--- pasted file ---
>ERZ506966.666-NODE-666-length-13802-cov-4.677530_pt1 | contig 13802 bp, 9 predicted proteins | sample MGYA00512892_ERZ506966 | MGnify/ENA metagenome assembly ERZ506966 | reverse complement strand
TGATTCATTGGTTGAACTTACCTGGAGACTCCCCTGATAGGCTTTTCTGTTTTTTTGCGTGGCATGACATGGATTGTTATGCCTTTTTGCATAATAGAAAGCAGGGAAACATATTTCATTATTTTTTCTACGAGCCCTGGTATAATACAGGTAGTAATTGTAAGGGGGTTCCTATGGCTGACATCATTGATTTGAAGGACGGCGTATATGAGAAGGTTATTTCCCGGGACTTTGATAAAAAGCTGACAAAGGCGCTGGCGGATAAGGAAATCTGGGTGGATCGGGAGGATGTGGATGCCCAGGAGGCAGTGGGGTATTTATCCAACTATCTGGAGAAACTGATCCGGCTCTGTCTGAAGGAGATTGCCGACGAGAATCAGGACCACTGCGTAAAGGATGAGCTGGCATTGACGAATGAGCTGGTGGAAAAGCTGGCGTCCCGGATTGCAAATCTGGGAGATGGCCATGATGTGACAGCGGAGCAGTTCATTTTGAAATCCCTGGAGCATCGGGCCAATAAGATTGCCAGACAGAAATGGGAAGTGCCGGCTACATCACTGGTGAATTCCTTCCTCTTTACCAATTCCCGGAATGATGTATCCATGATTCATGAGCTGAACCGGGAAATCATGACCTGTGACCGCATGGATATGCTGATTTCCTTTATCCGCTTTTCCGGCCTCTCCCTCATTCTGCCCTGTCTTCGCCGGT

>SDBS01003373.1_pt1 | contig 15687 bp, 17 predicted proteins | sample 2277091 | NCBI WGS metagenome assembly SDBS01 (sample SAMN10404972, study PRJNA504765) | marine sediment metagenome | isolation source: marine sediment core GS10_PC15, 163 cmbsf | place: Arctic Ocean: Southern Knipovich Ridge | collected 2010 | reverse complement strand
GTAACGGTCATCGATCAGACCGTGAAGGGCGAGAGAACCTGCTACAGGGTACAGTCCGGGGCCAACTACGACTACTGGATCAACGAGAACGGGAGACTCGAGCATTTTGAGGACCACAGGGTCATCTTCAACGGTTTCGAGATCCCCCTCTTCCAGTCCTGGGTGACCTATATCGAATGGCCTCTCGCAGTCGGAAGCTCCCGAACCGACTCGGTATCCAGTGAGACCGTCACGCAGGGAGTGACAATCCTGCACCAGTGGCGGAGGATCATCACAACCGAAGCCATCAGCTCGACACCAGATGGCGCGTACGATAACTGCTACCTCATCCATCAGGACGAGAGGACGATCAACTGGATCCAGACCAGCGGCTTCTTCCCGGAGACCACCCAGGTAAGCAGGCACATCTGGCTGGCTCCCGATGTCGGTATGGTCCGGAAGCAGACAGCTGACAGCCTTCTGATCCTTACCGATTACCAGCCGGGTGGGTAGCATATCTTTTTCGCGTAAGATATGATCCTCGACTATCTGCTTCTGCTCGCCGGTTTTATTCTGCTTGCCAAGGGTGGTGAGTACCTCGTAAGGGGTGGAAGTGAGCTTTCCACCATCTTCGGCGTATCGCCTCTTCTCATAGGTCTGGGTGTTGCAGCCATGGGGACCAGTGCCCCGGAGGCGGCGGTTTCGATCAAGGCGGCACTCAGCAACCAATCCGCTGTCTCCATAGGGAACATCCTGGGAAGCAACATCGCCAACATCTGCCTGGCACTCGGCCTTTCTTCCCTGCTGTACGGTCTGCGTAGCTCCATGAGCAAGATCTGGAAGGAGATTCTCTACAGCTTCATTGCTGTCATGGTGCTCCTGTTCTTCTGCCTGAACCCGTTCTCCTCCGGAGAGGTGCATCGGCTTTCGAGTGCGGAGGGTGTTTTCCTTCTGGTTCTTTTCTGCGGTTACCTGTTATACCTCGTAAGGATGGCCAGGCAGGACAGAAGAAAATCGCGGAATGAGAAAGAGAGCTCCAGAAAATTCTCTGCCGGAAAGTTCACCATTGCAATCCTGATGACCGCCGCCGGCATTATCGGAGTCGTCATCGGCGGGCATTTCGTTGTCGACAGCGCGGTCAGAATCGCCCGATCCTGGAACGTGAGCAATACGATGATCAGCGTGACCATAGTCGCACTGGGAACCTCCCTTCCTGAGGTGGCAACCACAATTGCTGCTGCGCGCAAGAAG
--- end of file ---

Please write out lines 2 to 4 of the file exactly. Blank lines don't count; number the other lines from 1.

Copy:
TGATTCATTGGTTGAACTTACCTGGAGACTCCCCTGATAGGCTTTTCTGTTTTTTTGCGTGGCATGACATGGATTGTTATGCCTTTTTGCATAATAGAAAGCAGGGAAACATATTTCATTATTTTTTCTACGAGCCCTGGTATAATACAGGTAGTAATTGTAAGGGGGTTCCTATGGCTGACATCATTGATTTGAAGGACGGCGTATATGAGAAGGTTATTTCCCGGGACTTTGATAAAAAGCTGACAAAGGCGCTGGCGGATAAGGAAATCTGGGTGGATCGGGAGGATGTGGATGCCCAGGAGGCAGTGGGGTATTTATCCAACTATCTGGAGAAACTGATCCGGCTCTGTCTGAAGGAGATTGCCGACGAGAATCAGGACCACTGCGTAAAGGATGAGCTGGCATTGACGAATGAGCTGGTGGAAAAGCTGGCGTCCCGGATTGCAAATCTGGGAGATGGCCATGATGTGACAGCGGAGCAGTTCATTTTGAAATCCCTGGAGCATCGGGCCAATAAGATTGCCAGACAGAAATGGGAAGTGCCGGCTACATCACTGGTGAATTCCTTCCTCTTTACCAATTCCCGGAATGATGTATCCATGATTCATGAGCTGAACCGGGAAATCATGACCTGTGACCGCATGGATATGCTGATTTCCTTTATCCGCTTTTCCGGCCTCTCCCTCATTCTGCCCTGTCTTCGCCGGT

>SDBS01003373.1_pt1 | contig 15687 bp, 17 predicted proteins | sample 2277091 | NCBI WGS metagenome assembly SDBS01 (sample SAMN10404972, study PRJNA504765) | marine sediment metagenome | isolation source: marine sediment core GS10_PC15, 163 cmbsf | place: Arctic Ocean: Southern Knipovich Ridge | collected 2010 | reverse complement strand
GTAACGGTCATCGATCAGACCGTGAAGGGCGAGAGAACCTGCTACAGGGTACAGTCCGGGGCCAACTACGACTACTGGATCAACGAGAACGGGAGACTCGAGCATTTTGAGGACCACAGGGTCATCTTCAACGGTTTCGAGATCCCCCTCTTCCAGTCCTGGGTGACCTATATCGAATGGCCTCTCGCAGTCGGAAGCTCCCGAACCGACTCGGTATCCAGTGAGACCGTCACGCAGGGAGTGACAATCCTGCACCAGTGGCGGAGGATCATCACAACCGAAGCCATCAGCTCGACACCAGATGGCGCGTACGATAACTGCTACCTCATCCATCAGGACGAGAGGACGATCAACTGGATCCAGACCAGCGGCTTCTTCCCGGAGACCACCCAGGTAAGCAGGCACATCTGGCTGGCTCCCGATGTCGGTATGGTCCGGAAGCAGACAGCTGACAGCCTTCTGATCCTTACCGATTACCAGCCGGGTGGGTAGCATATCTTTTTCGCGTAAGATATGATCCTCGACTATCTGCTTCTGCTCGCCGGTTTTATTCTGCTTGCCAAGGGTGGTGAGTACCTCGTAAGGGGTGGAAGTGAGCTTTCCACCATCTTCGGCGTATCGCCTCTTCTCATAGGTCTGGGTGTTGCAGCCATGGGGACCAGTGCCCCGGAGGCGGCGGTTTCGATCAAGGCGGCACTCAGCAACCAATCCGCTGTCTCCATAGGGAACATCCTGGGAAGCAACATCGCCAACATCTGCCTGGCACTCGGCCTTTCTTCCCTGCTGTACGGTCTGCGTAGCTCCATGAGCAAGATCTGGAAGGAGATTCTCTACAGCTTCATTGCTGTCATGGTGCTCCTGTTCTTCTGCCTGAACCCGTTCTCCTCCGGAGAGGTGCATCGGCTTTCGAGTGCGGAGGGTGTTTTCCTTCTGGTTCTTTTCTGCGGTTACCTGTTATACCTCGTAAGGATGGCCAGGCAGGACAGAAGAAAATCGCGGAATGAGAAAGAGAGCTCCAGAAAATTCTCTGCCGGAAAGTTCACCATTGCAATCCTGATGACCGCCGCCGGCATTATCGGAGTCGTCATCGGCGGGCATTTCGTTGTCGACAGCGCGGTCAGAATCGCCCGATCCTGGAACGTGAGCAATACGATGATCAGCGTGACCATAGTCGCACTGGGAACCTCCCTTCCTGAGGTGGCAACCACAATTGCTGCTGCGCGCAAGAAG